Illinois Injury Report: What You Should Know About the Shooting of Marcellis Stinnette by Waukegan Police
Today’s post continues Coffman Law’s “Illinois Injury Report” blog series, which summarizes and reports the latest news in Illinois concerning the areas of personal injury, police misconduct, COVID-related lawsuits, and more. Most recently, we covered a group of multi-million dollar crash case settlements and updated readers on several high-profile COVID-related cases ongoing in Illinois courts. Today, our post focuses on the fatal shooting of 19-year-old Marcellis Stinnette by police in Waukegan, Illinois. The blog provides a summary of all information that has been publicly released as of October 28, 2020, and highlights the significant differences in the narrative being pushed by Waukegan police versus that of Stinnette’s girlfriend, Tafara Williams. Finally, this post concludes by discussing what readers should look for in the coming weeks while police and Stinnette’s lawyers continue investigating the circumstances surrounding the shooting.
Waukegan Police Shoot into Vehicle, Killing Passenger
In the late evening hours on Tuesday, October 20, a Waukegan police officer approached a parked vehicle claiming to be investigating a “suspicious vehicle.” According to the officer – an unnamed five-year veteran of the Waukegan Police Department – as he approached the two occupants, the vehicle fled from the scene. Shortly thereafter, another officer – also an unnamed five-year veteran on the force – identified the same “suspicious vehicle” about a half mile away from the original scene. The officer started walking towards the vehicle, but according to official reports, the vehicle reversed towards the officer. Allegedly “fear[ing] for his safety,” the officer opened fire into the vehicle.
The officer’s bullets struck two passengers inside the vehicle: the driver, 20-year-old Tafara Williams and her boyfriend, 19-year-old Marcellis Stinnette. Williams reportedly suffered several gunshot wounds, but she is expected to recover. However, Stinnette’s wounds proved fatal, as he was pronounced dead at the hospital shortly after the shooting. Both anonymous officers involved in this tragic situation were placed on administration leave, and on October 26, the City of Waukegan announced that it had terminated the officer who fired the shots “for multiple policy and procedure violations.” No further details have yet been provided regarding the identities of these officers or what specific policies were violated by the terminated officer.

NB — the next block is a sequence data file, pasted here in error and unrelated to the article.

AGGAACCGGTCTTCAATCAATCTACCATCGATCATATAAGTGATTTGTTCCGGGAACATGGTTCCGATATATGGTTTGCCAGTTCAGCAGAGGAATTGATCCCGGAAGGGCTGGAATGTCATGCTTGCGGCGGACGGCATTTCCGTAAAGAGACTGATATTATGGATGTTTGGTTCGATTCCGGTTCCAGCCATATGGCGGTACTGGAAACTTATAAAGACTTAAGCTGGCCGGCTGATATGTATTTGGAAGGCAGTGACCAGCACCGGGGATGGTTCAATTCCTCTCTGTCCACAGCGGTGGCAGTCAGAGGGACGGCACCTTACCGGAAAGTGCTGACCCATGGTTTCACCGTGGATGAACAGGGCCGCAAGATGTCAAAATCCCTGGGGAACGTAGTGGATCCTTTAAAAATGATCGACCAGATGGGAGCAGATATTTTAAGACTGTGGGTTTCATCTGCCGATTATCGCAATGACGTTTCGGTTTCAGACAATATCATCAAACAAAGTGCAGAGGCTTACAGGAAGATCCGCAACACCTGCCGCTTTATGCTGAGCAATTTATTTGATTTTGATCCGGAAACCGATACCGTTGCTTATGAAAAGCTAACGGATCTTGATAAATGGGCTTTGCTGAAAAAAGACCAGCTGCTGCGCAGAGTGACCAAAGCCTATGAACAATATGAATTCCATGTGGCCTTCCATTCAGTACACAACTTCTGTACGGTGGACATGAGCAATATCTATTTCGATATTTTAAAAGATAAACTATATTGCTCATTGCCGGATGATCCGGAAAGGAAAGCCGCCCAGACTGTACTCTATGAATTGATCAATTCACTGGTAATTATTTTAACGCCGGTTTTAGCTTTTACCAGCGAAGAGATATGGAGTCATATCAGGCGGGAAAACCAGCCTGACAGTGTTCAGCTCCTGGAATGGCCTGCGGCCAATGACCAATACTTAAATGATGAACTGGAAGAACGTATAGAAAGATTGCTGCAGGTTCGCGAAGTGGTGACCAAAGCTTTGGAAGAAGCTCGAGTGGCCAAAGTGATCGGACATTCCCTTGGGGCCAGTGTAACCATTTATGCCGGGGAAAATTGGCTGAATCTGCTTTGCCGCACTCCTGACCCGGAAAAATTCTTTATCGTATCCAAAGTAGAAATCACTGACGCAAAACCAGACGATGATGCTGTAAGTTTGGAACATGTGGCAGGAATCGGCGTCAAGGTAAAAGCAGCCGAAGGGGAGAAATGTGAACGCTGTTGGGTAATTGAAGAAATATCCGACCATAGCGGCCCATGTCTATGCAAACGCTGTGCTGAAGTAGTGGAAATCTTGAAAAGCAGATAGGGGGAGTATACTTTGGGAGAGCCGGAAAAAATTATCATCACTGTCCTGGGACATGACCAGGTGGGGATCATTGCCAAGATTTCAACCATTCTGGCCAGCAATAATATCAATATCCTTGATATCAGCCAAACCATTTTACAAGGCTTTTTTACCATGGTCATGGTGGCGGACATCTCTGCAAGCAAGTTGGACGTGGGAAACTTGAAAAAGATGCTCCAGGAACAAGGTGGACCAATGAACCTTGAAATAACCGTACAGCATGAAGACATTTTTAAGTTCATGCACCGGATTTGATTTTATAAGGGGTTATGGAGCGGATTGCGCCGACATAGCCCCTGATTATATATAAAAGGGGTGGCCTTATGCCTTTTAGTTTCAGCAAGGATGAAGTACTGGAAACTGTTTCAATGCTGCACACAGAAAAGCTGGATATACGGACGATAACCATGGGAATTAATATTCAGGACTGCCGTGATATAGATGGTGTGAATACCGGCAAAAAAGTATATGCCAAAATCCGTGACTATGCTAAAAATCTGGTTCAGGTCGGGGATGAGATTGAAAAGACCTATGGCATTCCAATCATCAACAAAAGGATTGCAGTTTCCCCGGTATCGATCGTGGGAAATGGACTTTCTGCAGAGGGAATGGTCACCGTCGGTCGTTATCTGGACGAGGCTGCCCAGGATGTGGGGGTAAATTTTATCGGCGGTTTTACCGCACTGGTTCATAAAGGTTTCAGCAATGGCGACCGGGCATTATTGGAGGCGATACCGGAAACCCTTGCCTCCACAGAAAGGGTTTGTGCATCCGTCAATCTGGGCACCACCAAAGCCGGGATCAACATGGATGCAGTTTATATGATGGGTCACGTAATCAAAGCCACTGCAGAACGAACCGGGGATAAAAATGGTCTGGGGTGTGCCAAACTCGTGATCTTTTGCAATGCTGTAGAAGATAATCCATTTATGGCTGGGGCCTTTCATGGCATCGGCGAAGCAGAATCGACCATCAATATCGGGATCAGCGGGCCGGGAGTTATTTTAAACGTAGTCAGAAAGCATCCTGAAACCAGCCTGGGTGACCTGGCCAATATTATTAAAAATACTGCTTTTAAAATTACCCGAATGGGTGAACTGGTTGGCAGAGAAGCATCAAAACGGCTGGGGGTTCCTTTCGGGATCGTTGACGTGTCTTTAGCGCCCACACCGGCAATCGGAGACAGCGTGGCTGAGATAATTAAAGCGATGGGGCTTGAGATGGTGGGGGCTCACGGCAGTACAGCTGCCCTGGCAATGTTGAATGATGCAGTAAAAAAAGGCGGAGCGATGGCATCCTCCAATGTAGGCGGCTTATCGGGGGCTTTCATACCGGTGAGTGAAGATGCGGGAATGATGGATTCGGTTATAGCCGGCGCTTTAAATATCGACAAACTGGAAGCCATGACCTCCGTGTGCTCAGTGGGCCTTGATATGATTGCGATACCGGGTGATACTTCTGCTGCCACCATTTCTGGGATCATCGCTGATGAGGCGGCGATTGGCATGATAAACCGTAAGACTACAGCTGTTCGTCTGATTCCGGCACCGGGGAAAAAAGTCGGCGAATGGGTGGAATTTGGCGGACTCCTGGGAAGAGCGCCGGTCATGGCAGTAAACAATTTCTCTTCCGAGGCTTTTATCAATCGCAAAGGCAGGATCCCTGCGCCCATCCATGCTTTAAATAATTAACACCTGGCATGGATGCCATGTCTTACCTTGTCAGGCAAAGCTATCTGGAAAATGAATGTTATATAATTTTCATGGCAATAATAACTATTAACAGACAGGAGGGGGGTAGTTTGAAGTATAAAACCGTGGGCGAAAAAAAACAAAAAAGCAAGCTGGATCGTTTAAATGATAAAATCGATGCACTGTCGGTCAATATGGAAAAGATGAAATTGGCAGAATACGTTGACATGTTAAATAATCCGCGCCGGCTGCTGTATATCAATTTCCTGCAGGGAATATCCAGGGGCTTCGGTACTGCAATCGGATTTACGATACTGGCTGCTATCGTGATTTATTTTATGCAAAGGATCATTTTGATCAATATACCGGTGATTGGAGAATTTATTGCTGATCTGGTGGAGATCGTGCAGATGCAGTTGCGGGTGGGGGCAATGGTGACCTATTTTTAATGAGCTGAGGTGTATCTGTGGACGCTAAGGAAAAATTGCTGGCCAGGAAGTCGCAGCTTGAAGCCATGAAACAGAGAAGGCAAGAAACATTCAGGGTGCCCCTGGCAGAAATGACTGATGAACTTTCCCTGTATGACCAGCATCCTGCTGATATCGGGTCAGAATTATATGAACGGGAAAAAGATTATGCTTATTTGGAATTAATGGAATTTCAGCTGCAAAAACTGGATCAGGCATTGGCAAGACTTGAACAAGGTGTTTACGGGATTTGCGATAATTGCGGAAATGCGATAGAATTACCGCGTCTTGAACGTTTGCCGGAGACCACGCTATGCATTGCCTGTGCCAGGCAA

Victim’s Girlfriend, Tafara Williams, Offers Contradictory Account of Shooting
One week after the shooting, Tafara Williams allowed reporters into her hospital room to interview her while she continued to recover from her gunshot wounds. In the interview, Williams publicly denounced the City of Waukegan’s account of the shooting and highlighted a number of problematic aspects of the City’s narrative. Most notably, Williams stated that, after the officer fired a number of shots into the car, Stinnette was seriously wounded but still alive. Williams reportedly begged police to tend to her boyfriend first, but according to Williams, “[t]hey ignored her. They laid Marcellis on the ground and covered him up with a blanket while he was still breathing.”
With respect to how this situation began, Williams stated that she had just put her two babies down for bed when she went outside with Stinnette to smoke. When a police car pulled up behind them, Williams rolled down her windows and turned on the lights inside the car “so the officer could see [she] had no weapons and wasn’t doing anything illegal.” Williams also claimed that the officer harassed her boyfriend by standing near the car with his hand on his gun, telling Stinnette that he remembered him from jail.